Tag Archives: 1940

Walsingham Road

A cul-de-sac road that is off of the east side of Caesars Walk, after Cecil Place and before Hatton Gardens.

1954 OS map

The name refers to Francis Walsingham, spymaster of Elizabeth I. See wikipedia entry.

This road, and the other roads between the railway line and the Wilson Hospital were on the former estate of The Cranmers which was bought by Isaac Wilson in 1926. All these roads have names related to Elizabeth I.

There are 37 houses, all with the postcode CR4 4LN.

As entered from Caesars Walk, the houses on the left are numbered odd from 1 to 29, with three terraces of 6, 5 then 4 houses. At the end of the road is a square, and a terrace of 4 houses, numbered 31 to 37, is at right angles to the rest of the road. The houses on the south side of the road are numbered even from Caesars Walk end from 2 to 30, also in three terraces of 6, 5 then 4 houses.

Number 13 was destroyed by enemy action during the Blitz. On 29th October 1941 four people lost their lives. (The links are to the Commonwealth War Grave Commission website.)

Eleanor Margaret GRANGER, aged 27 and Reginald Frederick Stanley GRANGER, aged 30.

William Joseph LISMORE, aged 75 and Ada Rosa Lavinia LISMORE, aged 64.

Planning application MIT1287 was granted 29th July 1949 for the house to be rebuilt.

Occupations from the 1939 Register:

Architect & Surveyor
Bakers Roundsman
Chargehand Wireless Coil Winder
Clerk Advertisement Dept Newspaper (Make-up )
Clerk Upholstery Factory
District Foreman Wandsworth & Dist Gas Co
Domestic Duties
Draper’s Warehouseman’s Clerk
Engine Fitter & Oxy-acetylene Welder Heavy Worker
Established Clerical Officer H M Civil Service
Gardener (Retired)
Gas Works Labourer Coke Dept Heavy Worker
General Labourer
Hop Factor
House Furnishings Salesman
House Painter
House to House Salesman Own Account
Household duties (unpaid)
In Receipt of Old Age Pension
Incapacitated (Age )
Junior Clerk Chartered Accountants
Labourer Registered Hide Market Leather Control
Laundry Hand
Machine Room Capstan Labourer
Metal Polisher
Metropolitan Police Constable
Metropolitan Water Board Assistant Turncock Heavy Worker
Nitro-Cellulose Lacquer ‘Lab’ Assistant
Photogravine Operator
Piano Manufacturer
Police Officer Retired
Registered Architect & Surveyor Chief Technical Assistant (In control of all A.R.P. shelter construction work in Borough of Holborn)
Roneo Operator (Retired )
Sheet Metal Worker (Aircraft)
Shop Assistant (Food Dept)
Stores & Stock Clerk (Wireless Receiver & Spares)
Telephone Exchange Wireman (Travels)
Tram Driver LPTB (London Passenger Transport Board)
Unpaid Domestic Duties
Unpaid Domestic Duties Occasionaly Drapery Shop Assistant
Varnish Factory Warehouseman Retired
Wood Machinist

Maps are reproduced with the permission of the National Library of Scotland.

Carshalton Road

Road that is the start of the A237 and runs south from the junction with Commonside West, Cedars Avenue and Croydon Road, heading towards Carshalton.

On the west side there is a junction with Cranmer Road and Willow Lane, and on the right just after this is the entrance road to Mitcham Junction railway station and the Mitcham Golf Club. The road goes over the railway and tram lines on a bridge that was rebuilt and widened in the mid 1950s. On the west side of the road and part of the southern slope of the bridge is an access road leading to Aspen Gardens. Further south from here, and set back from the western side of the road is a line of houses that were originally called Rumbold Villas and Tramway Terrace. They are separated by two roads Drake Road and Arney’s Lane. At Beddington Corner is the Goat pub on the corner with Goat Road.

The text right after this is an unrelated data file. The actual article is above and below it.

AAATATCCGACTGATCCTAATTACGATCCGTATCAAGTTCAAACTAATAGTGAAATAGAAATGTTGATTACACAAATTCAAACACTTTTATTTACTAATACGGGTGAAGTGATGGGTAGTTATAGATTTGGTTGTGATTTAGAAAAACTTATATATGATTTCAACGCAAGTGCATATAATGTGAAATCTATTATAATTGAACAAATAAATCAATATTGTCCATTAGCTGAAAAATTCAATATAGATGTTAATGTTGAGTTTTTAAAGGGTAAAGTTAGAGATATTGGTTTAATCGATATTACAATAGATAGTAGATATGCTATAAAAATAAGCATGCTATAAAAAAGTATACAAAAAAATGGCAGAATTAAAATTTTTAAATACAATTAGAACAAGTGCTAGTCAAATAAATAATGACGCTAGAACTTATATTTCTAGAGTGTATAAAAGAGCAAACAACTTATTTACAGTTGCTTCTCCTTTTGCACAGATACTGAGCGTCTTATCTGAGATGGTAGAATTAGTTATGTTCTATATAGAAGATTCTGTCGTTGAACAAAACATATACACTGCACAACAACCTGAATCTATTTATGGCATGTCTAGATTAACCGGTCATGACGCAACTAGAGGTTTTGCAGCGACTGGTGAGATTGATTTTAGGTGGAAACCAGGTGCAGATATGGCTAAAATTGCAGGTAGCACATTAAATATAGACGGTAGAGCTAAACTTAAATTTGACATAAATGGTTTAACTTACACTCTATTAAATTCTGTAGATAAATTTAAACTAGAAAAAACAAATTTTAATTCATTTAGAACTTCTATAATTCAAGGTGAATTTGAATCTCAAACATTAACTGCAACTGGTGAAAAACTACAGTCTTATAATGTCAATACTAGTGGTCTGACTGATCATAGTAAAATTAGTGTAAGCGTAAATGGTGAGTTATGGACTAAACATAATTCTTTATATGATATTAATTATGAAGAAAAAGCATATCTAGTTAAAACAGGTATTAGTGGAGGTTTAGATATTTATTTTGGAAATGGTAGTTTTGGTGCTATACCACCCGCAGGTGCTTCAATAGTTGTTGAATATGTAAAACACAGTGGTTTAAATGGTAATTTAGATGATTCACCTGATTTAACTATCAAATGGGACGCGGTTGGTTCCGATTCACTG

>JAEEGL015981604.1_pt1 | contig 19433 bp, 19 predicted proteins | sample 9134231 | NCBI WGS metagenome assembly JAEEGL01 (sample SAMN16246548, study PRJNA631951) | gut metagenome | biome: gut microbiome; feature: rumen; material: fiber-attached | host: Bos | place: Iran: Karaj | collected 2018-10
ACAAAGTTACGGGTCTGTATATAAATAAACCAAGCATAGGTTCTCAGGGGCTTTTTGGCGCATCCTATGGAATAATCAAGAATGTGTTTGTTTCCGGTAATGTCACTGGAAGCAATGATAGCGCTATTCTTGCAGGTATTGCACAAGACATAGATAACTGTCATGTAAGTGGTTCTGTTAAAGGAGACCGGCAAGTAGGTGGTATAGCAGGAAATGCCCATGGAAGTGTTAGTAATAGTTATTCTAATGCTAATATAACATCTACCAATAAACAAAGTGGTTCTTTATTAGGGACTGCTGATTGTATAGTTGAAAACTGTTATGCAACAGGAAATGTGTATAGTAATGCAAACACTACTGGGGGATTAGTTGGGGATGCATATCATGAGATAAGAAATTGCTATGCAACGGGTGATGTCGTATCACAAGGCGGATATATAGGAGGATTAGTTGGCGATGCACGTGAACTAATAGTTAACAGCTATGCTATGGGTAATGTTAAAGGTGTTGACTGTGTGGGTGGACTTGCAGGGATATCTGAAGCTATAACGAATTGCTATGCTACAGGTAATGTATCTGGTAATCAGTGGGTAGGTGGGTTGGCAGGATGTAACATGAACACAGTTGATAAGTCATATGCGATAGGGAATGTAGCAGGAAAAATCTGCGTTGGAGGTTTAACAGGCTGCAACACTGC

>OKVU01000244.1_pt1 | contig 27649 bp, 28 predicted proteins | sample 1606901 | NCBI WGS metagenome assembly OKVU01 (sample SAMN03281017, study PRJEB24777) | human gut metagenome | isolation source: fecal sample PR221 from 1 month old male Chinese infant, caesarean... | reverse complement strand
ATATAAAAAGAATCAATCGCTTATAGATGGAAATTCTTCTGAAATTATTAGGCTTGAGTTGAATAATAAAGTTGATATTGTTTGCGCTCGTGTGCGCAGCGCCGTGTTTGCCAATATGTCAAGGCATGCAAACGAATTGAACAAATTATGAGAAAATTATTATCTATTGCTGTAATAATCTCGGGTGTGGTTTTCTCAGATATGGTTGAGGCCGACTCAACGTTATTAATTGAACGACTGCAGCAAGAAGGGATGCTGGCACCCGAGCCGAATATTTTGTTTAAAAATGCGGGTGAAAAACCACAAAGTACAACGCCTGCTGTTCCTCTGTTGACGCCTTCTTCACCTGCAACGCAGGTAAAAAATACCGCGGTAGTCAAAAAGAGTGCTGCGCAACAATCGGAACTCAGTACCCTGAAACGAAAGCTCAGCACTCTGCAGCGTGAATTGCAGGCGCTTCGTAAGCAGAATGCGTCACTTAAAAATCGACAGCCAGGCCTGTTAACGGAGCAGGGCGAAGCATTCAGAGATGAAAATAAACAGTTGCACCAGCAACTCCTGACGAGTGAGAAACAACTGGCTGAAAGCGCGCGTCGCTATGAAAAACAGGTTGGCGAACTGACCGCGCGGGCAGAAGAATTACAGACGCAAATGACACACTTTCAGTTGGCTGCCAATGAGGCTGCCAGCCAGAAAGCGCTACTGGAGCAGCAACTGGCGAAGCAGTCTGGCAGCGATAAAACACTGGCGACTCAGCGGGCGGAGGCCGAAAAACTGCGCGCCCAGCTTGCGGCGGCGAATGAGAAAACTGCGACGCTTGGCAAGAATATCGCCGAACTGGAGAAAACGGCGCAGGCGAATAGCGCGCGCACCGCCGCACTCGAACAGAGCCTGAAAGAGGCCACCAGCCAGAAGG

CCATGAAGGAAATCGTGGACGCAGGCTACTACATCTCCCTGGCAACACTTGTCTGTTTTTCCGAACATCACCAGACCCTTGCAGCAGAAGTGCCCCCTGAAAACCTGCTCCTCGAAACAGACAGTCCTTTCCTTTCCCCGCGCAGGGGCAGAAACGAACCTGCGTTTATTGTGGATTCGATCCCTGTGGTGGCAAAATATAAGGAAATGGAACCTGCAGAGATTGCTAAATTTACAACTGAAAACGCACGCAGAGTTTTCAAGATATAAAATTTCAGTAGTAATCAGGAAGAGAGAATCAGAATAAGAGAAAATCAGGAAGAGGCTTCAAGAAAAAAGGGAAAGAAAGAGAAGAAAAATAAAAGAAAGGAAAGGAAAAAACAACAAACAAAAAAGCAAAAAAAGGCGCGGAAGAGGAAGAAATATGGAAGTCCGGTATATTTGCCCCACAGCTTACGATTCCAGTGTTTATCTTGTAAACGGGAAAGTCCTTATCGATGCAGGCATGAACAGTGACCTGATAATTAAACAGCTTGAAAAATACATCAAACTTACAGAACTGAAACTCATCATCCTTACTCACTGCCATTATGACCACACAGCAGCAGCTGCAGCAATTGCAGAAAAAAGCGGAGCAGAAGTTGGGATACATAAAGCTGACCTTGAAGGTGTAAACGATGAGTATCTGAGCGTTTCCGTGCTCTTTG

After Beddington Corner, the road is now called London Road and the A237 continues to the A23 at Coulsdon.

Carshalton Road at junction with Croydon Road. The house was one of the Blue Houses. From a Percy Mayhew postcard, from Merton Memories, photo reference Mit_19_1-19

The guide post (marked G.P.) that is on the south side of the tram line in this 1910 OS map is the one seen in the photo.

1910 OS map

The junction with Croydon Road was changed to a roundabout in 1955.

From the Mitcham News & Mercury, 24th February 1955


Work is to start soon on making a traffic roundabout at the busy junction of Croydon Road with Carshalton Road, on Mitcham Common.

The Transport Minister has approved a grant of up to £4,427 towards the cost of the roundabout. Coun. D.J. Hempstead, Highways Committee chairman, said last week that it was hoped that work would be speedily undertaken.

The bridge over the railway line was widened at the same time, the work having been started in 1939 but was interrupted by the war.

On the east side of Carshalton Road, south of the railway station, was a WW2 anti-aircraft gun site. It was cleared in the early 1960s.

1955 OS map showing the Gun Site.

From the Mitcham News & Mercury, 13th July 1962:

At last – Gunsite is to go

One of Mitcham’s biggest eyesores, the Gun Site, Carshalton Road, Mitcham Common, is at last to be cleared at a cost of about £13,000.

Work on clearing the site is expected to start in about two months time.

The Ministry have approved a tender of £10,800 submitted to them from the Conservators and have further agreed to bear the cost of replacing trees on the site.


A further cost of £2,000 fees will be included in the work.

This news is welcomed not only by the Conservators but by Mitcham Council and the public.

The Gun Site is one of the few remaining war relics in Mitcham and local people have been pressing for years to clear it.

The conservators hope to replace it with a grass landscape with trees.

WW2 Civilian Casualties

20th October 1940

16 Carshalton Road
Winifred Mabel LARBY, aged 35

Maps are reproduced with the permission of the National Library of Scotland.